This British archaeologist and authority on Roman Libya majored in Roman Studies and Roman Archaeology at University College London but learned excavation techniques in Britain under Mortimer Wheeler at Verulamium and Caerleon. Her M.A. thesis investigated the Roman frontier in Germany, and in the 1930's she participated in excavations at the hill fort reputed to be the site of Gergovia. She joined the faculty of University College London, but her marriage to the historian Denis Brogan, which produced four children, limited her activity somewhat until after World War II, when she took part in British archaeological work in Libya at Sabratha with Kathleen Kenyon and at Lepcis Magna with John Ward-Perkins. In the mid-1950's she began work at Ghirza, a Roman village including large fortified farms and two cemeteries with monumental stone tombs. She spent most of the '50's and '60's in the Libyan desert and was a founder of the Society for Libyan Studies and the first editor of its annual Report (now the Journal of Libyan Studies). When her husband died in 1974, Olwen married Charles Hackett and stayed in Tripoli to continue her work. The next decade saw the Hacketts return to England, with the Society for Libyan Studies organizing a conference in her honor at Cambridge. She died in her 89th year, generally acknowledged as the leading authority on Tripolitania.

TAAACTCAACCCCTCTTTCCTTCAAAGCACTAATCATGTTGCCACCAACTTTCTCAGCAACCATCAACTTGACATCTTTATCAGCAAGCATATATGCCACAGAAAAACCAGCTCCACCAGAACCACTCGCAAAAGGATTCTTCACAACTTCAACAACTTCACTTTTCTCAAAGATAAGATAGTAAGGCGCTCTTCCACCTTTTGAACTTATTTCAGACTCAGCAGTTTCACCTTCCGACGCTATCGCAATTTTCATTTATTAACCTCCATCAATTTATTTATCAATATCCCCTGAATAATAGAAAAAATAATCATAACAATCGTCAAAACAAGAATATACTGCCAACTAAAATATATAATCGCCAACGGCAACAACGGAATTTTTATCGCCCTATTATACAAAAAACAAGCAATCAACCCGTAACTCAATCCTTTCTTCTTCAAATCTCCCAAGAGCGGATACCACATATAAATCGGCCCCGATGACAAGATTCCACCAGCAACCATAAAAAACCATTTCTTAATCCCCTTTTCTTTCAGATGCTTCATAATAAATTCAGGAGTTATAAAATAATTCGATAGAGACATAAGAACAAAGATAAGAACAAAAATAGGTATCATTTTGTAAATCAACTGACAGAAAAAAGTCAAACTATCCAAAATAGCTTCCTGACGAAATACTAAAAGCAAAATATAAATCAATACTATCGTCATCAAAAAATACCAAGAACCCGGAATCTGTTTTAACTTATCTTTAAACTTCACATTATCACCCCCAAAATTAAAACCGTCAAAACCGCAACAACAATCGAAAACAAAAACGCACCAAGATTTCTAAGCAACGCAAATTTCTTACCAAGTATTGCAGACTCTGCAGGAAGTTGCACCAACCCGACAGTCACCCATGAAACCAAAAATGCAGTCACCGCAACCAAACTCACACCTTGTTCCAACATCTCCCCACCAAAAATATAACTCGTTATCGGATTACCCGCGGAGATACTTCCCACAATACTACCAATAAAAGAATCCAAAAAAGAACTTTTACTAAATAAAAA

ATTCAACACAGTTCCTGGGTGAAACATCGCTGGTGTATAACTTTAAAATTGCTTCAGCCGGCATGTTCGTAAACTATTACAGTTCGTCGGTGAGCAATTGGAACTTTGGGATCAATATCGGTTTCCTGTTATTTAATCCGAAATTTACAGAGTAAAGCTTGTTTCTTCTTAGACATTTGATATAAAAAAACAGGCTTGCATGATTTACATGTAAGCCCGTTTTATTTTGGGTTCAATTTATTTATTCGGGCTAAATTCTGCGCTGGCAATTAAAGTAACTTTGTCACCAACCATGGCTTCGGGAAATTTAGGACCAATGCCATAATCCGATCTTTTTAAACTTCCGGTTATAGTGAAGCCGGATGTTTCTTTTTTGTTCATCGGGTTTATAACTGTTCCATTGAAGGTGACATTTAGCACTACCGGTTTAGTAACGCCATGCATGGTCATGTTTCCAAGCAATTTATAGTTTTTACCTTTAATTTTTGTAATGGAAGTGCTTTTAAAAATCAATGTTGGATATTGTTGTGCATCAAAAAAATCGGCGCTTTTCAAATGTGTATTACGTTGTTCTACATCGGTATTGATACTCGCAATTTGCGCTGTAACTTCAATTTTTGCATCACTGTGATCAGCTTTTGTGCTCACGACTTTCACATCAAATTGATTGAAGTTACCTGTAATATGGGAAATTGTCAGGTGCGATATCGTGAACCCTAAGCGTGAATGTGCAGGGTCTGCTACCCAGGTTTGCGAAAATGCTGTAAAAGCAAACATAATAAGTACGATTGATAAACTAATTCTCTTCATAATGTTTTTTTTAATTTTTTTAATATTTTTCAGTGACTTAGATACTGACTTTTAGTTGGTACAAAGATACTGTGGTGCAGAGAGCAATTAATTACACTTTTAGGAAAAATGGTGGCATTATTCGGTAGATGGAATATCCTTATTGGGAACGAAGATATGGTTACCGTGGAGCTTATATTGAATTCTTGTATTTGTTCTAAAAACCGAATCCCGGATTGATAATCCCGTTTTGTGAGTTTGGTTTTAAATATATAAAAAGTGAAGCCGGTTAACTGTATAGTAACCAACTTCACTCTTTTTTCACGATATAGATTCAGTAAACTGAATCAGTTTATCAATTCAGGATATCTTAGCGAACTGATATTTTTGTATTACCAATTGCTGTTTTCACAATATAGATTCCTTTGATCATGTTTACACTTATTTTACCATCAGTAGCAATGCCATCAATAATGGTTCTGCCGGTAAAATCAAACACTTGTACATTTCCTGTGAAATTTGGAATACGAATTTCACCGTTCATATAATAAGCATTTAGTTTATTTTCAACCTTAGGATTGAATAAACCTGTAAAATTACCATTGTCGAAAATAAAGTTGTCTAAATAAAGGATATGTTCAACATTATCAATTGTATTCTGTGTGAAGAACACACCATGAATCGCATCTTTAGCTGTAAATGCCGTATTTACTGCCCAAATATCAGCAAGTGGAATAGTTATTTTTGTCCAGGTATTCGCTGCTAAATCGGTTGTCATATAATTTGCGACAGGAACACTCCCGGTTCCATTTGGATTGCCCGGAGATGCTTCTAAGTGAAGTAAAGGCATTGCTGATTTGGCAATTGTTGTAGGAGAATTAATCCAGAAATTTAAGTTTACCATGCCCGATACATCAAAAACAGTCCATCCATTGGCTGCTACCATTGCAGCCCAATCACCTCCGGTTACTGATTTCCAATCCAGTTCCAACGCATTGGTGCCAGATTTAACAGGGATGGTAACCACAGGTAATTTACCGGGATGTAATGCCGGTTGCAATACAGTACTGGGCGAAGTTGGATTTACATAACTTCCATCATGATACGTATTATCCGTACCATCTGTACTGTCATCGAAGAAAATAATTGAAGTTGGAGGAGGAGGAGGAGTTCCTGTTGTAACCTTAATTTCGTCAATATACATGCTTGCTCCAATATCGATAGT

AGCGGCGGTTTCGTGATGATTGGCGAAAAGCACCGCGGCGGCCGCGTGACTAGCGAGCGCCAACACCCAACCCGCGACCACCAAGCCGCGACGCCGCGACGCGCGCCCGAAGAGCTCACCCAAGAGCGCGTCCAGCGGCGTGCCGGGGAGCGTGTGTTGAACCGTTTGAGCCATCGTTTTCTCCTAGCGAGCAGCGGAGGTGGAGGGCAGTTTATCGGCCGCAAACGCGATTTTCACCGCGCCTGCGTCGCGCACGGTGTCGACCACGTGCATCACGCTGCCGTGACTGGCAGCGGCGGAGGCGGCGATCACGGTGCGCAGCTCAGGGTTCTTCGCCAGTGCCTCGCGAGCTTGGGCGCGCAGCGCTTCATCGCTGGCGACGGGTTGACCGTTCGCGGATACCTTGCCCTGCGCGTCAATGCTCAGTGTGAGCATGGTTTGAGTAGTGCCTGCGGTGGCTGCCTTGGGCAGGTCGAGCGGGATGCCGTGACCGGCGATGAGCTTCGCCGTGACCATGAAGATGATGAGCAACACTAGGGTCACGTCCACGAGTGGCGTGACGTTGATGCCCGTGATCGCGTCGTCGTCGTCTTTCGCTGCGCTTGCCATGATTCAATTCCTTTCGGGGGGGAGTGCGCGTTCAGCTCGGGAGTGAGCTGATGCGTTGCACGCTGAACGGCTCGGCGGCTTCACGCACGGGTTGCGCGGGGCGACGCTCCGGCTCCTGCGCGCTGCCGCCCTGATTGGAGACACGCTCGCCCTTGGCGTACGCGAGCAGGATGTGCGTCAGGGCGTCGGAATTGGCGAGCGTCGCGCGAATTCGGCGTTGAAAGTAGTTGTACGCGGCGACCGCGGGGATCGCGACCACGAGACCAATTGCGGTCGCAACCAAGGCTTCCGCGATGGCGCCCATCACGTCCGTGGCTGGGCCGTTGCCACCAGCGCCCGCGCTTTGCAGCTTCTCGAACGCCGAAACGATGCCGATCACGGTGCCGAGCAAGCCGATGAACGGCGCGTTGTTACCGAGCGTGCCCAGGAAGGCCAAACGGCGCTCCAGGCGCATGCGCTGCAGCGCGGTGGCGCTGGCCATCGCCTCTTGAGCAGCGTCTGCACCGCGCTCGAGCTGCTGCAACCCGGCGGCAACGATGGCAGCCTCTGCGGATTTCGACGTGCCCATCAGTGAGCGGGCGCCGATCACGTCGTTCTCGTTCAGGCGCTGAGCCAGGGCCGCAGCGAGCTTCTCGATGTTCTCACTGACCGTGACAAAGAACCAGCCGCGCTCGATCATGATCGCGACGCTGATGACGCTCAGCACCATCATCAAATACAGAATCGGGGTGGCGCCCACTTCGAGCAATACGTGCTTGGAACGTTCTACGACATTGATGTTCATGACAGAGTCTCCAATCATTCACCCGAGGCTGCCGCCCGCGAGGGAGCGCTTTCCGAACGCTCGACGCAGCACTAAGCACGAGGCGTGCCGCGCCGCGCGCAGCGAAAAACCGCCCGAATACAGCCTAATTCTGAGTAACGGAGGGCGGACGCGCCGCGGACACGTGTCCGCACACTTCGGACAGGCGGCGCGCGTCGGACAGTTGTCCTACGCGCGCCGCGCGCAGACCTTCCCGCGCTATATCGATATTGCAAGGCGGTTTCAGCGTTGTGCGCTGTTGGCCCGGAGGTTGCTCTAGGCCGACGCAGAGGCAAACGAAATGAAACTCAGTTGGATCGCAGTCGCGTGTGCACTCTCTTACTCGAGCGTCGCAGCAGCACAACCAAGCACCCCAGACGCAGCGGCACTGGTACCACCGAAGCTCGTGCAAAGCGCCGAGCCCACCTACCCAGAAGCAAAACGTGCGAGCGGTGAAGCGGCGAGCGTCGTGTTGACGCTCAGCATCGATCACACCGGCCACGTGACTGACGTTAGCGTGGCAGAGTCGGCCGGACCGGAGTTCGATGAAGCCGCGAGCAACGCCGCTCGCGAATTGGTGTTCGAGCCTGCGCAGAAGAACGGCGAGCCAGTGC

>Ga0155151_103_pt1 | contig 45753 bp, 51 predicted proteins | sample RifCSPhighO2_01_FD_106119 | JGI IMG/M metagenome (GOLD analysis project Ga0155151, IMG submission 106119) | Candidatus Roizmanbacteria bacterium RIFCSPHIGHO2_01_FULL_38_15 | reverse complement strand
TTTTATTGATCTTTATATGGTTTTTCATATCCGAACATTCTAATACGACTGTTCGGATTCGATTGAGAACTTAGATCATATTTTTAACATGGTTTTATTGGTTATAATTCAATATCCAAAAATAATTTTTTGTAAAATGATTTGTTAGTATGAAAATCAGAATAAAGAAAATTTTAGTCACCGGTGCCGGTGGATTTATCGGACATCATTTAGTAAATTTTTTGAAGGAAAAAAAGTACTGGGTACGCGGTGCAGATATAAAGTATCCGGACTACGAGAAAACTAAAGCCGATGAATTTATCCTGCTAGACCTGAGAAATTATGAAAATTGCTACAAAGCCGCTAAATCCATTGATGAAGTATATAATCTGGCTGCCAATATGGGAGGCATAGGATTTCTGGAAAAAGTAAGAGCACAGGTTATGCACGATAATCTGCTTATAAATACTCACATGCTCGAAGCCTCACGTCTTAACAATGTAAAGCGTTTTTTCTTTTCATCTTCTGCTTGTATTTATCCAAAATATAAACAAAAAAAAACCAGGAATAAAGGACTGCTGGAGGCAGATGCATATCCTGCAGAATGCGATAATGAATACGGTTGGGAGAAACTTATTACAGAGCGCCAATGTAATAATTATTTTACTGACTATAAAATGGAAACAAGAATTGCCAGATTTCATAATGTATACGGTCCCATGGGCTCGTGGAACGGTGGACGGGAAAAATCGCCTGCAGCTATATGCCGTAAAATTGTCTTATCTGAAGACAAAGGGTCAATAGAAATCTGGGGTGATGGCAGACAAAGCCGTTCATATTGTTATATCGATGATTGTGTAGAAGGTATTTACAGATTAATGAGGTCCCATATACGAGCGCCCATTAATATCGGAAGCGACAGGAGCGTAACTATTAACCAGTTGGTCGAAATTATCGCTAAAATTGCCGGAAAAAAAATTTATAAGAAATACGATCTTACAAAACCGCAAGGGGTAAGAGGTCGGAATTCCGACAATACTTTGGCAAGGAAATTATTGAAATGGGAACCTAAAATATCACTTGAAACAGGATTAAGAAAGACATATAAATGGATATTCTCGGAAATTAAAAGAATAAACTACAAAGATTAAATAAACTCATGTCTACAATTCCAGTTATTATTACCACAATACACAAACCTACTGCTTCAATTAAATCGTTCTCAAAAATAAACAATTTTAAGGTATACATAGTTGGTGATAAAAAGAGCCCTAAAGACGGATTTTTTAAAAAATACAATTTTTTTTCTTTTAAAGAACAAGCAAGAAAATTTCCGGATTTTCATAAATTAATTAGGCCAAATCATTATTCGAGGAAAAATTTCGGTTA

Author of biography: David Mattingly
Includes bibliography? No
Keywords: Tripoli, UNESCO, Libyan Valleys Survey, Roman Libya, Roman Gaul, Caesar, University College London, Mortimer Wheeler, Tessa Wheeler, Kathleen Kenyon, Denis Brogan, British School at Rome, Sabratha, John Ward-Perkins, Lepcis Magna, Ghirza, Richard Goodchild, Society for Libyan Studies, Charles Hackett, Libyan Antiquities Service, OBE, Cambridge, Tripolitania, Philip Kenrick, North Africa, Emilio Vergera-Caferelli, David Smith, Punic, Wadi el-amud, Joyce Reynolds, Roman military works, tombs at Ghirza, Hellenistic, Henschir el-Ausaf, Tunisian Gefara, Wadi Neina, Bei el-Kebir, Misurata, Zliten, Hadd Hajar, Gergovia, Wadi Megenin, Roman frontier